Remember when critics of USPS issued semi-postals foretold that once the first one was issued more would surely come. Right on! Now the USPS is to issue a Domestic Violence stamp as a semi with a design that looks the part. While the thought is great the messenger is not. Certainly hope that a "Foreign Violence" stamp is not in the works.

The United Nations certainly has taken lumps this past year and now their entire stamp archive was sold and then resold in just three weeks. The latest owner is putting these items up for auction. I wonder how many our State Department will bid on.

October  issue No column this issue

November issue

By Howard Shaughnessy, Lake County (IL) Philatelic Society

The always tentative & incomplete tease of USPS philatelic paper to be issued next year (2004) indicates that the USPS is making a monkey out of stamp collectors by starting with the Year of the Monkey stamp thus continuing and concluding this interesting series of cut paper art on stamps.
Children will love the depiction of The Cat in the Hat on the Dr. Seuss 100th birthday issue in which this cat shares with the Grinch while other Seuss characters frolic on the selvage. What’s not to like for this one?
We know that since Spencer Tracy will be 2004’s Hollywood Legend issue that maybe in 2014 or thereabouts Kate Hepburn will join him in stamp heaven. No shortage now of cinema characters to choose from - Bob Hope, Bette Davis, Shirley Temple (no hurry lady), … oh my, did I open a can of worms with this? An Arnold Schwarzennegger stamp in the future?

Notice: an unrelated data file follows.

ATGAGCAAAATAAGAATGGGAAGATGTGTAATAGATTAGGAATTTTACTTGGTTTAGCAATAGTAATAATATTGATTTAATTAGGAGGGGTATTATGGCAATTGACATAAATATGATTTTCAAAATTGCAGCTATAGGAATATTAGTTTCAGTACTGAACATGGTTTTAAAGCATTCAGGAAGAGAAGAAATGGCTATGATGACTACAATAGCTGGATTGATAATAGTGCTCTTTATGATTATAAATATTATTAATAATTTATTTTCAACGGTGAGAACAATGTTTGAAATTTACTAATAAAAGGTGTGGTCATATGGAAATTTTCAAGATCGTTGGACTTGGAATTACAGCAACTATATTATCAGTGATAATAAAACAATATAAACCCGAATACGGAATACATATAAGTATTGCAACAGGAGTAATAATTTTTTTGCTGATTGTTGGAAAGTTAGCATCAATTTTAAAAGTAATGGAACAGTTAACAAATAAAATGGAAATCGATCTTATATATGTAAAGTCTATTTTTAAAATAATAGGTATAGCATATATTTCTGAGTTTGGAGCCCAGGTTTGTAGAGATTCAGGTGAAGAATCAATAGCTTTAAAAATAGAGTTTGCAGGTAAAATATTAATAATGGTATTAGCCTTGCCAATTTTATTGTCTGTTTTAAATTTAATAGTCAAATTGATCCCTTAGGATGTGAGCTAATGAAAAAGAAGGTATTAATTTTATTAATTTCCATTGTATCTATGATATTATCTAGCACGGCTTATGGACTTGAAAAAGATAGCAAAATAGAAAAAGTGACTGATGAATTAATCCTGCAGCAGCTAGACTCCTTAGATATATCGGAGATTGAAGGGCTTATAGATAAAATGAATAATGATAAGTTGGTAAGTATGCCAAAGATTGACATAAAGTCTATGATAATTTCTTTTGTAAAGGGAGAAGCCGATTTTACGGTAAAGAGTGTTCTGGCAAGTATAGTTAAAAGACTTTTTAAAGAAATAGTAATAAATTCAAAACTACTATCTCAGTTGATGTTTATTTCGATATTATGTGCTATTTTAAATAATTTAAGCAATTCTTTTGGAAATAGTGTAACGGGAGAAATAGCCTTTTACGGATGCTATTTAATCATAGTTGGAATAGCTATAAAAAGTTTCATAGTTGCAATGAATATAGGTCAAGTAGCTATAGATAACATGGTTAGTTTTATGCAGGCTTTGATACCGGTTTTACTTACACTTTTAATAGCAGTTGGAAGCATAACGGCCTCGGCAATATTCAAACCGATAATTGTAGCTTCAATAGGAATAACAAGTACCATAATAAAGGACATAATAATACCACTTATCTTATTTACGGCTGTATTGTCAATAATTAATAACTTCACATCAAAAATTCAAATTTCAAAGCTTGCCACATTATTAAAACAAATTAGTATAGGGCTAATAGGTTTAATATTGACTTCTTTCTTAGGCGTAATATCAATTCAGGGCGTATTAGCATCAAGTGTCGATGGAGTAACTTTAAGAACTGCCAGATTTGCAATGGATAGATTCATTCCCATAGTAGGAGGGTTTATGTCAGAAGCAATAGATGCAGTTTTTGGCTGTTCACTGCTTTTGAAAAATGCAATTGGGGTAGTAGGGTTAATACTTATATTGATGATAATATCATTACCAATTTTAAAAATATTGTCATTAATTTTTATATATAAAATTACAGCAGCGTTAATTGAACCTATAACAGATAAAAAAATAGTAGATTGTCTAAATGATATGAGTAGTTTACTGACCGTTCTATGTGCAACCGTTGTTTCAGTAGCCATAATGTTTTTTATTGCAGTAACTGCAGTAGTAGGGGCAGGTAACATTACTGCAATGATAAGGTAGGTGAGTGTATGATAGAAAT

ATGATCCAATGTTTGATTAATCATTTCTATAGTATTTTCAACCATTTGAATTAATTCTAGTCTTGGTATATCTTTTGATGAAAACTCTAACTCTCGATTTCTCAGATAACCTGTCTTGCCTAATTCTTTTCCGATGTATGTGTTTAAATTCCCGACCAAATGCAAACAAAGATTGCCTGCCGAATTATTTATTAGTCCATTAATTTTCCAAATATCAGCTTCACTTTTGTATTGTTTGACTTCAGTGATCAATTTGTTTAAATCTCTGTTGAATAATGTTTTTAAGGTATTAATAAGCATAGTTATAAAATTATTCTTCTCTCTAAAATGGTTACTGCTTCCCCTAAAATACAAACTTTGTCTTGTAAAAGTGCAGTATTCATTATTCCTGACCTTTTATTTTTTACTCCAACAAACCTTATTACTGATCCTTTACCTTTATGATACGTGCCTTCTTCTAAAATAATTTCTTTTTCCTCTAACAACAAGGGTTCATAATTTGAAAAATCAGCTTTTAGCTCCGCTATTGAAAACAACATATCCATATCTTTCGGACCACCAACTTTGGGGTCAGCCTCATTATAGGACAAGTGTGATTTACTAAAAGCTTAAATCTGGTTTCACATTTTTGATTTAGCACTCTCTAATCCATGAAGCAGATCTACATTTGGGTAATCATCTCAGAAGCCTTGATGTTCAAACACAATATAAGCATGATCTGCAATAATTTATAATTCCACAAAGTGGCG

The Owens-Corning Corporation will be franking their mail come Spring 2004 when our USPS issues the Henry Mancini commemorative.
”Miss Caruthers, take that Pitney-Bowes out of service and start applying the Mancini stamp to all our outgoing mail. Certainly it is going to take longer, however “Think Pink” and note our Panther on the stamp’s left side.”
Meanwhile the Mars Corporation, maker of Mars & other candy bars is miffed that there was no stamp issued on August 27th when the red planet was the closest to earth in some thousands of years. Wonder if they still frank their flats with the Mars Lander mini sheet.
Greg Berger, designer of the upcoming DC stamp should have used AC instead. What did he not portray in the design? A classic example of trying to put a dollar stamp into a 37c package. That city is the seat of our government, so is this stamp design.
Continuing to honor known Communists will be a stamp for Paul Robson, the great Negro singer/actor/activist. He’ll go right next to my Frida Kahlo stamp.
For us WW2 vets probably one of the year’s most important issues will be the National World War II Memorial Stamp with the unknown hidden image. Would it be Willie & Joe of Mauldin’s creation? Let’s not have a hidden general or admiral, those have been on stamps forever.
Since there will be 78 issues, and counting, my comments will continue in future columns. When you add these up over the years eyes glaze over at the quantities and costs. This was brought home during one of our LCPS meetings when member Bill Schultz graphed the number and costs of USA commemoratives since 1890. He will e-post interested readers these charts, which are eye openers, at jeemy@sprynet.com